Accessory planks for siding
When installing the siding, you will need auxiliary elements - siding moldings. To wrap corners of the building, trim windows and doorways, protruding elements on the facade, connect facing elements - for all this, you’ll need accessory planks. Having properly thought out their application, you can make your house look neat and freshened up. There are several types of siding planks depending on the intended use, and they have their own properties.
- The initial plank. The installation process begins with it. It is intended for fixation of the first panel, for which it is nailed or screwed with self-tapping screws according to previously applied markings, and then the edge of the first panel is inserted into the initial plank.
- The hinged plank. It is mounted above window and door openings and at the junction with the basement part of the building, it serves to drain water.
- The connecting plank. It is used to hide seams at the place of panels’ juncture.
- The window-side plank. Used to frame window and doorways, if they are "sunk" into the building. Available in a narrow and wide versions.
- The J-Trim plank is also installed around the perimeter of windows and doors if they are not "sunk" and are at the same level as the wall, as well as on gables and when installing the soffit.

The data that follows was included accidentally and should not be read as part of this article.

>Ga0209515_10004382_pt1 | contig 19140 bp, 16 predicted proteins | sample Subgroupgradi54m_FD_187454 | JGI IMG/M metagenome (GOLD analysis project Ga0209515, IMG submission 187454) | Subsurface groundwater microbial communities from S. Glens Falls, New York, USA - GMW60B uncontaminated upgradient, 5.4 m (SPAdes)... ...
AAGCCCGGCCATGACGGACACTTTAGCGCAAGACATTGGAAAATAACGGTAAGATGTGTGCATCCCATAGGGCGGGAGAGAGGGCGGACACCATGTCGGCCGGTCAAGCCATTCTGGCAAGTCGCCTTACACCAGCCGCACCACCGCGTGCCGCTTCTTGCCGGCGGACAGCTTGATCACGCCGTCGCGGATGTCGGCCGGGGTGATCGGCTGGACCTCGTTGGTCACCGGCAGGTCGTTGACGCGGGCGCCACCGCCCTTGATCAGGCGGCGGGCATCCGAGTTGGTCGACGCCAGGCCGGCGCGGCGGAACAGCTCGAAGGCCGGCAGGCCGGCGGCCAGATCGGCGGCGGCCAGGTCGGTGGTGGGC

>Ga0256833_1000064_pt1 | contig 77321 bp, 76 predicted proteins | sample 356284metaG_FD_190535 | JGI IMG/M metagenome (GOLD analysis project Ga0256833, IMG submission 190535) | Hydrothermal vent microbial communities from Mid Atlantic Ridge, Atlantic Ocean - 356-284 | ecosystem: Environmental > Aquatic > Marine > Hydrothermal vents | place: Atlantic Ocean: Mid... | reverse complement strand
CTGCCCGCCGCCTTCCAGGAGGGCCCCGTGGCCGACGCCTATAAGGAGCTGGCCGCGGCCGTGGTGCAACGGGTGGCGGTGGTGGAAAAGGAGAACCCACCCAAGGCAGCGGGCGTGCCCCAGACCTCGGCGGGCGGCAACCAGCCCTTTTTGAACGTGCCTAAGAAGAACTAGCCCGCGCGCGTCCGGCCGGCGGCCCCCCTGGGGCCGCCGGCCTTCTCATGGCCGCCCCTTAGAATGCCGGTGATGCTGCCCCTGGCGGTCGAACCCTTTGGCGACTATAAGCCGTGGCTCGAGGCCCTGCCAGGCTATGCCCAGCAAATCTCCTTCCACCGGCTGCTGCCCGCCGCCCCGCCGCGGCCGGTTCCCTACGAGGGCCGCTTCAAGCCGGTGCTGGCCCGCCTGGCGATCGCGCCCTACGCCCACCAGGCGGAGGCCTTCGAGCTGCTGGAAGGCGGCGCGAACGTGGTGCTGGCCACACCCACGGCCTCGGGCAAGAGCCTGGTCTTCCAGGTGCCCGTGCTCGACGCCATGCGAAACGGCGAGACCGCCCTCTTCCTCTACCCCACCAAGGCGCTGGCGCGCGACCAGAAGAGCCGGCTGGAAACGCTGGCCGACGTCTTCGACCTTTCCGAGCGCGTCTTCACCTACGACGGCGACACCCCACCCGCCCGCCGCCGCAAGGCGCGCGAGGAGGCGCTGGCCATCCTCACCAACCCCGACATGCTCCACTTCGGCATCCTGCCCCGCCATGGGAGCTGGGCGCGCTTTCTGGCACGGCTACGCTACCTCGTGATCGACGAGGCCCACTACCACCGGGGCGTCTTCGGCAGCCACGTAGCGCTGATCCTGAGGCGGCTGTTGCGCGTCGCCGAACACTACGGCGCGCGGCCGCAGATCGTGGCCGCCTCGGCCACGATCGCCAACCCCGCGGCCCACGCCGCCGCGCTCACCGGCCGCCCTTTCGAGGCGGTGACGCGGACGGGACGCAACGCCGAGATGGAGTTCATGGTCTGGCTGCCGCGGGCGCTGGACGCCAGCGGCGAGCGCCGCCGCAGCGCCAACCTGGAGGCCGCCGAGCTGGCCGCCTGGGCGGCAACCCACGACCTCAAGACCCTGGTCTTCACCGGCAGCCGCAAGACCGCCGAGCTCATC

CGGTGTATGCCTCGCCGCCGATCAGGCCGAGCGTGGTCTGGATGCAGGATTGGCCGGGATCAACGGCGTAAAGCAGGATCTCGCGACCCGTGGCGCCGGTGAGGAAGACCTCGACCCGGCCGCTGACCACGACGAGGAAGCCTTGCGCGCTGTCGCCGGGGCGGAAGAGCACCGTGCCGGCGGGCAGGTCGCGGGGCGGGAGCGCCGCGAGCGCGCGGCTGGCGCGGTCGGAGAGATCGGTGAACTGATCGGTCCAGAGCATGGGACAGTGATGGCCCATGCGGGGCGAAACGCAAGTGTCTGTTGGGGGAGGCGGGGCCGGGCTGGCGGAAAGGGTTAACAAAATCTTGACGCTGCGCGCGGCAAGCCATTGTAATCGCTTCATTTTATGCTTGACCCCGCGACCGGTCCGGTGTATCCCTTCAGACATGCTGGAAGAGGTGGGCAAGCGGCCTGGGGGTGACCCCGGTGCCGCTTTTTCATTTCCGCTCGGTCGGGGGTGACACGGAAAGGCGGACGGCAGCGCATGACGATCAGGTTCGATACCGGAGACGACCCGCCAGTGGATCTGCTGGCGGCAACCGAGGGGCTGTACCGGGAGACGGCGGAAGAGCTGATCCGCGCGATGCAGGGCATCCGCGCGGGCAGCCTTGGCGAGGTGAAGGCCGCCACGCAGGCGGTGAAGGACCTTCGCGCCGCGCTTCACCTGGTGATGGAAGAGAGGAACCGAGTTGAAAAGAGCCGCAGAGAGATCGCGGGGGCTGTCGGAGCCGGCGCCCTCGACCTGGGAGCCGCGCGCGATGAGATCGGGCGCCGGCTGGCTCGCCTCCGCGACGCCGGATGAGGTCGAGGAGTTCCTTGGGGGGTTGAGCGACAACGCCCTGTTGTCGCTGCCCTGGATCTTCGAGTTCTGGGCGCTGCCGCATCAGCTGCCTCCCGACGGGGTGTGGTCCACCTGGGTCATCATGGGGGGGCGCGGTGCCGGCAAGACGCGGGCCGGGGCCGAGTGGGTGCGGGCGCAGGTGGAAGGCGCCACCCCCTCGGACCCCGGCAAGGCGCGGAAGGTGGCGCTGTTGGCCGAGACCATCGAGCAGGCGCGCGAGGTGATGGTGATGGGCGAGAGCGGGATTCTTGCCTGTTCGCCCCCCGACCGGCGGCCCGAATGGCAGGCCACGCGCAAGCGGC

- Casing. Used for decorative finishing of doors and windows. Its shape is similar to J-Trim, but it is larger in size.
- J-bevel. Used for trimming roof cornices.
- The edging plank. Serves as the starting (initial) plank when installing vertical siding, as well as for transition from horizontal siding to vertical one.
- The finishing plank. It is mounted under the cornice before installing the last row of panels. Fixates and disguises the cut edge of the last bar.
- Corner planks: the external corner (used on outer corners at the junction of two walls), the internal corner (for internal corners) and the radius corner (also outer, but rounded). They cover and hold the edge of panels on corners of the building.
The exact number of components for siding depends on the floor space of the building, its facade design, and the design idea of the house owner.